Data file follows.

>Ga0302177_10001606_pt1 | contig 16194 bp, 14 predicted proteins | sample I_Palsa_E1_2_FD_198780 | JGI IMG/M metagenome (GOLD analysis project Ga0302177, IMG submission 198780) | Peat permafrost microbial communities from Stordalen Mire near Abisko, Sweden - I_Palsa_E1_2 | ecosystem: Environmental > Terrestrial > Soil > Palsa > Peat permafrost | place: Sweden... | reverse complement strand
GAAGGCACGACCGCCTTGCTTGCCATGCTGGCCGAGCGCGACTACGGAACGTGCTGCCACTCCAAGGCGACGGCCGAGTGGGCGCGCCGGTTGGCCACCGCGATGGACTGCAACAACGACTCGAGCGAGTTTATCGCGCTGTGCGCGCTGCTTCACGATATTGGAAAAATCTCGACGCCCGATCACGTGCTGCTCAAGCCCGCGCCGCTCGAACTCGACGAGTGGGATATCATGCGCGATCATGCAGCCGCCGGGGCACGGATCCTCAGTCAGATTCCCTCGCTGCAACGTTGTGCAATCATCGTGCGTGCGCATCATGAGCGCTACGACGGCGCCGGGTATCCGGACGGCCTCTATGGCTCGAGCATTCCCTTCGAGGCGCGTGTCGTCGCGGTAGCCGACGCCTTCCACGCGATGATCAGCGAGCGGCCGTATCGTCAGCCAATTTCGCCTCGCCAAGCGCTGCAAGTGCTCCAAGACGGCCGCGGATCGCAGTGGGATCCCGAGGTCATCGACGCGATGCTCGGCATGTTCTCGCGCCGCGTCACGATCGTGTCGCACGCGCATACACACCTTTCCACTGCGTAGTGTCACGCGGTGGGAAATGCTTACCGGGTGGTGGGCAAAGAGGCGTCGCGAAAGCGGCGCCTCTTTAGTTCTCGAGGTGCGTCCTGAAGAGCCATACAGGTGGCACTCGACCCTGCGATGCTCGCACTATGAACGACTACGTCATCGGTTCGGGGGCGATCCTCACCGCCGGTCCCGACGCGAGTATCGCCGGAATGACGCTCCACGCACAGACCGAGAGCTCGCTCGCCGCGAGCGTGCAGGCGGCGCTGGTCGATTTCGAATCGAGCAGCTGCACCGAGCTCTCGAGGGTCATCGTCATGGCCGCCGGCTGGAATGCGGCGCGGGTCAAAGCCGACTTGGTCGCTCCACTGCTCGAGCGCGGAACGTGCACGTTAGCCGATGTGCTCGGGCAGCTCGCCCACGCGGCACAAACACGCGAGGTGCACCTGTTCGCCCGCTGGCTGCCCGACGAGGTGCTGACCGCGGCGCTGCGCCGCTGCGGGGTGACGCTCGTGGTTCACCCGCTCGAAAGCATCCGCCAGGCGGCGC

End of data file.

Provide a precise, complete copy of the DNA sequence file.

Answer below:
>Ga0302177_10001606_pt1 | contig 16194 bp, 14 predicted proteins | sample I_Palsa_E1_2_FD_198780 | JGI IMG/M metagenome (GOLD analysis project Ga0302177, IMG submission 198780) | Peat permafrost microbial communities from Stordalen Mire near Abisko, Sweden - I_Palsa_E1_2 | ecosystem: Environmental > Terrestrial > Soil > Palsa > Peat permafrost | place: Sweden... | reverse complement strand
GAAGGCACGACCGCCTTGCTTGCCATGCTGGCCGAGCGCGACTACGGAACGTGCTGCCACTCCAAGGCGACGGCCGAGTGGGCGCGCCGGTTGGCCACCGCGATGGACTGCAACAACGACTCGAGCGAGTTTATCGCGCTGTGCGCGCTGCTTCACGATATTGGAAAAATCTCGACGCCCGATCACGTGCTGCTCAAGCCCGCGCCGCTCGAACTCGACGAGTGGGATATCATGCGCGATCATGCAGCCGCCGGGGCACGGATCCTCAGTCAGATTCCCTCGCTGCAACGTTGTGCAATCATCGTGCGTGCGCATCATGAGCGCTACGACGGCGCCGGGTATCCGGACGGCCTCTATGGCTCGAGCATTCCCTTCGAGGCGCGTGTCGTCGCGGTAGCCGACGCCTTCCACGCGATGATCAGCGAGCGGCCGTATCGTCAGCCAATTTCGCCTCGCCAAGCGCTGCAAGTGCTCCAAGACGGCCGCGGATCGCAGTGGGATCCCGAGGTCATCGACGCGATGCTCGGCATGTTCTCGCGCCGCGTCACGATCGTGTCGCACGCGCATACACACCTTTCCACTGCGTAGTGTCACGCGGTGGGAAATGCTTACCGGGTGGTGGGCAAAGAGGCGTCGCGAAAGCGGCGCCTCTTTAGTTCTCGAGGTGCGTCCTGAAGAGCCATACAGGTGGCACTCGACCCTGCGATGCTCGCACTATGAACGACTACGTCATCGGTTCGGGGGCGATCCTCACCGCCGGTCCCGACGCGAGTATCGCCGGAATGACGCTCCACGCACAGACCGAGAGCTCGCTCGCCGCGAGCGTGCAGGCGGCGCTGGTCGATTTCGAATCGAGCAGCTGCACCGAGCTCTCGAGGGTCATCGTCATGGCCGCCGGCTGGAATGCGGCGCGGGTCAAAGCCGACTTGGTCGCTCCACTGCTCGAGCGCGGAACGTGCACGTTAGCCGATGTGCTCGGGCAGCTCGCCCACGCGGCACAAACACGCGAGGTGCACCTGTTCGCCCGCTGGCTGCCCGACGAGGTGCTGACCGCGGCGCTGCGCCGCTGCGGGGTGACGCTCGTGGTTCACCCGCTCGAAAGCATCCGCCAGGCGGCGC